Calf muscles - is it worth working on them?



Bigbananabike

Member
Dec 29, 2004
967
15
18
Hi. Do calf muscles fitness/strength have a lot to do with on bike performance?
I realise it's the quads that do heaps of the work...but pro riders usually have great looking calves. Is there a reason for this?
Cheers, Paul :)
 

wnowak06

New Member
Jun 27, 2005
59
0
0
I agree. I have been wondering this same thing. When I start biking after some time off, my legs start to grow with all sorts of muscles beginning to appear and/or get more defined. Yet my calves stay exactly the same. I don't use them when I ride, and can't really see how one would. Yet, like you said, the pros all have huge calves. What's the deal? I agree with your question....any help for us?
 

vascdoc

New Member
May 7, 2005
225
0
0
wnowak06 said:
I agree. I have been wondering this same thing. When I start biking after some time off, my legs start to grow with all sorts of muscles beginning to appear and/or get more defined. Yet my calves stay exactly the same. I don't use them when I ride, and can't really see how one would. Yet, like you said, the pros all have huge calves. What's the deal? I agree with your question....any help for us?

If you use a clipless pedal system and pull up on the up stroke, you will use calf muscles.
 

Bigbananabike

Member
Dec 29, 2004
967
15
18
It's an interesting one.

I have used clipless(and before that clips/straps) pedals for years(long time racer). After longer or harder rides my thighs might ache but never my calves. I have started doing some standing calf raisers and am thinking about making a seated calf raise machine to do the soleus muscles(the upper calf muscle) too. If not for power then for looks(I'm a bit vain!).
Anybody else got any suggestions on the worth of calf work? :confused: Paul
 

jmax24

New Member
Jan 30, 2005
24
0
0
FWIW, I noticed mine really getting developed after alot of spin classes.The instructer always told us to keep our heels down.why?who knows.
 

Cat1RDR

New Member
Feb 28, 2006
22
0
0
Like said above, calf muscles are used in the upstroke. If they dont develop over the season or with training then your stroke is not being as efficient as possible. If you aren't using your calfs then you are losing lots of power and tiring out your other muscles quicker.
 

zaskar

New Member
Aug 3, 2003
869
0
0
Cat1RDR said:
Like said above, calf muscles are used in the upstroke. If they dont develop over the season or with training then your stroke is not being as efficient as possible. If you aren't using your calfs then you are losing lots of power and tiring out your other muscles quicker.


Where is the proof of this statement?


Ric Stern posted this on the sticky above:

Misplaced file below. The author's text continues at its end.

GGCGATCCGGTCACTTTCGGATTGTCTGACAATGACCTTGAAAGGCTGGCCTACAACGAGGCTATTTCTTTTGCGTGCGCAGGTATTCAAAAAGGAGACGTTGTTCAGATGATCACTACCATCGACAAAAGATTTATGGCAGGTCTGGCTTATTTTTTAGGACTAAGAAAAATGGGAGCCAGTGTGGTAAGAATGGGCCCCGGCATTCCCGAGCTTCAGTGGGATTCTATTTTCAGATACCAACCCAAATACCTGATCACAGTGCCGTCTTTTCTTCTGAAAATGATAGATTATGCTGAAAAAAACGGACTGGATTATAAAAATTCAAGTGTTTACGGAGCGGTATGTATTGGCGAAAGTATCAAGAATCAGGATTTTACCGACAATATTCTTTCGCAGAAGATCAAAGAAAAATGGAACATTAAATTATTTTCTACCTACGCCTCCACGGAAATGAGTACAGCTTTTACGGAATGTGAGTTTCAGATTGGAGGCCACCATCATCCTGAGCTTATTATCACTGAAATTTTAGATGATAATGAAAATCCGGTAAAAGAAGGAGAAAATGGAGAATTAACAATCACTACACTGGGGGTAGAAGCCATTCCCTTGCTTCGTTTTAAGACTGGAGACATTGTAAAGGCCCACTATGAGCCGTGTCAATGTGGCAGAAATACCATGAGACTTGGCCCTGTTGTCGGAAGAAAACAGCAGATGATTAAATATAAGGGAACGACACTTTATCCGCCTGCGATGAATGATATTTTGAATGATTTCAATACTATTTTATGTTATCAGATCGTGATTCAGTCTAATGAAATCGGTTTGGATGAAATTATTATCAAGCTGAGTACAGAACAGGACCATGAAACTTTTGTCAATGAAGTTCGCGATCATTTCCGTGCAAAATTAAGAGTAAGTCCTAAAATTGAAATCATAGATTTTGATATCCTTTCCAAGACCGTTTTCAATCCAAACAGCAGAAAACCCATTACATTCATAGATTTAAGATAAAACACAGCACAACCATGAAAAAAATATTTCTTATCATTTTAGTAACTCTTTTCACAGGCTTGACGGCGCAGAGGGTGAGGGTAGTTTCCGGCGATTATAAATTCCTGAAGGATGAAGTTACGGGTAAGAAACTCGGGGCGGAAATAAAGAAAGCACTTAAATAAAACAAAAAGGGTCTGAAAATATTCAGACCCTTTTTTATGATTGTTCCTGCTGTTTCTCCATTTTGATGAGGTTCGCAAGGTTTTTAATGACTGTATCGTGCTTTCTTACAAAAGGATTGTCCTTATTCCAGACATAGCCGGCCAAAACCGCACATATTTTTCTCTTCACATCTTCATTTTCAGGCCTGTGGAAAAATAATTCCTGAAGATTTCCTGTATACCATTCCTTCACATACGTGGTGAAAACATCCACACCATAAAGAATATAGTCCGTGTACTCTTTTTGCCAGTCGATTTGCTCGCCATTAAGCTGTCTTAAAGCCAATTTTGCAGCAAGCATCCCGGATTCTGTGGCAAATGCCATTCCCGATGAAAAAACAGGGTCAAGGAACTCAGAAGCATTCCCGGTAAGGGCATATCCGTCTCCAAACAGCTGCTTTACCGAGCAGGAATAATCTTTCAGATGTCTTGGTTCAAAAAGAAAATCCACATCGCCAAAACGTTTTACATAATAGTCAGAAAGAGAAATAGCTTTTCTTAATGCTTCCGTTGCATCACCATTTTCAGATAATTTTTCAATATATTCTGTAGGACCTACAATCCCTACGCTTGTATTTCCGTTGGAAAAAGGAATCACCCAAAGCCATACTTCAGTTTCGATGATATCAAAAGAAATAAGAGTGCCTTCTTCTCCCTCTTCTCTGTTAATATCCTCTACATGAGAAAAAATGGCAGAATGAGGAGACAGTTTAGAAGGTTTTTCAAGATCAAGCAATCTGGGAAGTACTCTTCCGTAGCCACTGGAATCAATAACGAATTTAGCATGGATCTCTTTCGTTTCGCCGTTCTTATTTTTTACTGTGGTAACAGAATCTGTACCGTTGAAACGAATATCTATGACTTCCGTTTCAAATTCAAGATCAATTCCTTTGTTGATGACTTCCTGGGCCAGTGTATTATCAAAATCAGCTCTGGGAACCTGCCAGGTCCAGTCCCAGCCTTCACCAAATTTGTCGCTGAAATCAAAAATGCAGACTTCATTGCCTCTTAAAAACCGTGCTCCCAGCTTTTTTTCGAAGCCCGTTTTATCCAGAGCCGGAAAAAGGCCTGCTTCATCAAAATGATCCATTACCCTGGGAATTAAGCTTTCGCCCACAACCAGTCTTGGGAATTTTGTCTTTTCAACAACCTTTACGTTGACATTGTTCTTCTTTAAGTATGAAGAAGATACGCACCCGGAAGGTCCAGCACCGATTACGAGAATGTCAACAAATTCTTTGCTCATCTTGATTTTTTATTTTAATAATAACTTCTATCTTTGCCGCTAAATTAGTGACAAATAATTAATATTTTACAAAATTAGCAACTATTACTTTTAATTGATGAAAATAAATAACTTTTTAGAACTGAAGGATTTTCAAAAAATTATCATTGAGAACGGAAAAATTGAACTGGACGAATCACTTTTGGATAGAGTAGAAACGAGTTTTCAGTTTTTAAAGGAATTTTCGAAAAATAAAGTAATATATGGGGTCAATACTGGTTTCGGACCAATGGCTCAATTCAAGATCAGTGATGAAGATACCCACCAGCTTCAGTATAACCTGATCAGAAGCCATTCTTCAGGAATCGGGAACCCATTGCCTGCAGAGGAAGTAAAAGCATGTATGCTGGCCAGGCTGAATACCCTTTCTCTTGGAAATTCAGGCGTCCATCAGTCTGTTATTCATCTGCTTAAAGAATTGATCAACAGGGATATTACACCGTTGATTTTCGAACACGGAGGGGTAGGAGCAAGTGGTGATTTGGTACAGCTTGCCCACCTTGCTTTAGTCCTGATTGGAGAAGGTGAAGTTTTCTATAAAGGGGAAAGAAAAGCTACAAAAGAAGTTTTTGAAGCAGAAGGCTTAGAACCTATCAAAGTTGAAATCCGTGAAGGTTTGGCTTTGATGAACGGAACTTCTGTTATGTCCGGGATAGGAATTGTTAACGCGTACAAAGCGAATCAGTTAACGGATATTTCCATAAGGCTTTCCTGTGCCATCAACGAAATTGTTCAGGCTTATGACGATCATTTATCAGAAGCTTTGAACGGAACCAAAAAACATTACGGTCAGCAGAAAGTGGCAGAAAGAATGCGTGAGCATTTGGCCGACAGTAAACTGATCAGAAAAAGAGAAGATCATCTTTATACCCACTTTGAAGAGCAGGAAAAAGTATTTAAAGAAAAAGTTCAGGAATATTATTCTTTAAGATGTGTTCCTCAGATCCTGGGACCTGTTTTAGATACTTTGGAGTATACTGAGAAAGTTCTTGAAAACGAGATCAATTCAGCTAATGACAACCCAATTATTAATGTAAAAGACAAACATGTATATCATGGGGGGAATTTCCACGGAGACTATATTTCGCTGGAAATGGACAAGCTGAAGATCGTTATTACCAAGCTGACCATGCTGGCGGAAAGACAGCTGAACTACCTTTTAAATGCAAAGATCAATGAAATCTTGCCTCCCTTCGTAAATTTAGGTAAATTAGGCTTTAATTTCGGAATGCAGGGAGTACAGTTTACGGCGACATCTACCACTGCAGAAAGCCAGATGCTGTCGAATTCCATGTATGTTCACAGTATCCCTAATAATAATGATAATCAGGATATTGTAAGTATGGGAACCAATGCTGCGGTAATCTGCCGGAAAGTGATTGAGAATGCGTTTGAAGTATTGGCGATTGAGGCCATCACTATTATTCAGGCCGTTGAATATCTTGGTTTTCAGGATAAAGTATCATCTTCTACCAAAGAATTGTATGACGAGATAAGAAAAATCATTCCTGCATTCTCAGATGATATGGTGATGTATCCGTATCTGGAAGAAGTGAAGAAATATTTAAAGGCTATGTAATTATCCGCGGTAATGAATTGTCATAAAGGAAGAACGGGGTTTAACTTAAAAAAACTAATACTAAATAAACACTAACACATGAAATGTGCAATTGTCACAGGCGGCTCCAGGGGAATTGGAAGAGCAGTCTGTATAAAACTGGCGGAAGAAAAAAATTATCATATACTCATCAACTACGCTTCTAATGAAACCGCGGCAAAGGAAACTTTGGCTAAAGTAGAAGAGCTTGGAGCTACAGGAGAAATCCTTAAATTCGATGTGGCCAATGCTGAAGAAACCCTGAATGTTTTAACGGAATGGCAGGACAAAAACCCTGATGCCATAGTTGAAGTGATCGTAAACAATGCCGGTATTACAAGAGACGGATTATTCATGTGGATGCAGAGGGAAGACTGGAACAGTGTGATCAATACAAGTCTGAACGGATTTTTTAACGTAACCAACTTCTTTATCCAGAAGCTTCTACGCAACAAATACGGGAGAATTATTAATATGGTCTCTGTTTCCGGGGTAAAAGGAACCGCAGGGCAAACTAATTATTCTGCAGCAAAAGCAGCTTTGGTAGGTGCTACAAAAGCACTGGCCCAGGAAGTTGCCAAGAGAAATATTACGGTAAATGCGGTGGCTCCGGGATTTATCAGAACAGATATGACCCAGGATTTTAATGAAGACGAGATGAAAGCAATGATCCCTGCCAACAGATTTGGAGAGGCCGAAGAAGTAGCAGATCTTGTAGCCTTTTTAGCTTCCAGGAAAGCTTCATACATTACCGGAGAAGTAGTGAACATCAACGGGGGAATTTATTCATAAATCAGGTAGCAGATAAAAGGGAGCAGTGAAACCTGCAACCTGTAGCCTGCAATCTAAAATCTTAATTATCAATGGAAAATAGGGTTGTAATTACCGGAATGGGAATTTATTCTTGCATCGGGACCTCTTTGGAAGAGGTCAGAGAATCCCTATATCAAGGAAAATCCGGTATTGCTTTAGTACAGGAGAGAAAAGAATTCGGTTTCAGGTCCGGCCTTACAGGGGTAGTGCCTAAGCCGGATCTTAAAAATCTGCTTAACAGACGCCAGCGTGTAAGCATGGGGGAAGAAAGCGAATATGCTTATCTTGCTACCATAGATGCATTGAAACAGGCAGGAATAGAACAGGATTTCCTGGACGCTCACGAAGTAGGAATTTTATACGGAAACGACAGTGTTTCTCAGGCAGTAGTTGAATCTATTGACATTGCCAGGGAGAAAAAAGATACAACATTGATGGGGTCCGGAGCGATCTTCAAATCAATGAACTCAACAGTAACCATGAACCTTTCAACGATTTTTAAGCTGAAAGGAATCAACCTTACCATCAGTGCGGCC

In all honesty this is a waste of time. In the seminal work by Coyle et al, 91, they used force instrumented pedals and compared two groups of cyclists elite and state level. the better cyclists pushed down more and pulled up less, while the less good cyclists pushed down less and pulled up more on the pedals.

i would not bother learning how to orientate the forces when pedalling, just learn to produce more power (i.e., get fitter).

ric
 

Cat1RDR

New Member
Feb 28, 2006
22
0
0
zaskar said:
Where is the proof of this statement?


Ric Stern posted this on the sticky above:

In all honesty this is a waste of time. In the seminal work by Coyle et al, 91, they used force instrumented pedals and compared two groups of cyclists elite and state level. the better cyclists pushed down more and pulled up less, while the less good cyclists pushed down less and pulled up more on the pedals.

i would not bother learning how to orientate the forces when pedalling, just learn to produce more power (i.e., get fitter).

ric
Not to dispute with you the all-mighty God of cycling knowledge, but I do believe that you are incorrect. First of all I would love to see where you got the proof of everything you said above.

You are saying that professional cyclists put little work into pulling up and their entire pedal stroke is based on the power they create in the down-stroke. This would be false... From my friends and coaches with a few of them holding PhD's they say that pro cyclists have a smoother and more efficient stroke.

Next, if you are correct, why do pros have such large calf muscles?

And to continue with that, pros have more developed and stronger hip flexors than amateur riders. As you may know, hip flexors are one of the main muscles in the upstroke.

I would also like you to answer me another question, why are the rotor cranks which act independently of each other to help people develop and more complete and stronger pedal stroke? According to you these have no benefit because you don't need strong calf muscles in cycling.

As a final thought... Why don't we just get rid of clipless pedals? Their main goal is to allow a rider to pull back and up in the pedal stroke. I'm sure you would say this is a silly technological fad.

Good day
icon7.gif
 

whoawhoa

New Member
Oct 28, 2004
1,029
0
0
Cat1RDR said:
Not to dispute with you the all-mighty God of cycling knowledge, but I do believe that you are incorrect. First of all I would love to see where you got the proof of everything you said above.
Chill. He never said anything was proof, merely cited a study and the opinion of a very knowledgable coach/excercise scientist.

Cat1RDR said:
You are saying that professional cyclists put little work into pulling up and their entire pedal stroke is based on the power they create in the down-stroke. This would be false... From my friends and coaches with a few of them holding PhD's they say that pro cyclists have a smoother and more efficient stroke.
Read the study. Ask your PhD friends if they have conducted any studies on the subject. BTW, another PhD who frequents this forum (Andy Coggan) seems to echo the sentiments of Ric.

Cat1RDR said:
Next, if you are correct, why do pros have such large calf muscles?
In my experience, they don't. In fact, many of them have girl calves. :D They do, however, have lots of muscle tone because of extremely low body fat.

Cat1RDR said:
And to continue with that, pros have more developed and stronger hip flexors than amateur riders. As you may know, hip flexors are one of the main muscles in the upstroke.
see above

Cat1RDR said:
I would also like you to answer me another question, why are the rotor cranks which act independently of each other to help people develop and more complete and stronger pedal stroke? According to you these have no benefit because you don't need strong calf muscles in cycling.
Maybe because there are misconceptions about the "ideal" pedal stroke? Maybe they don't have any benefit.

Cat1RDR said: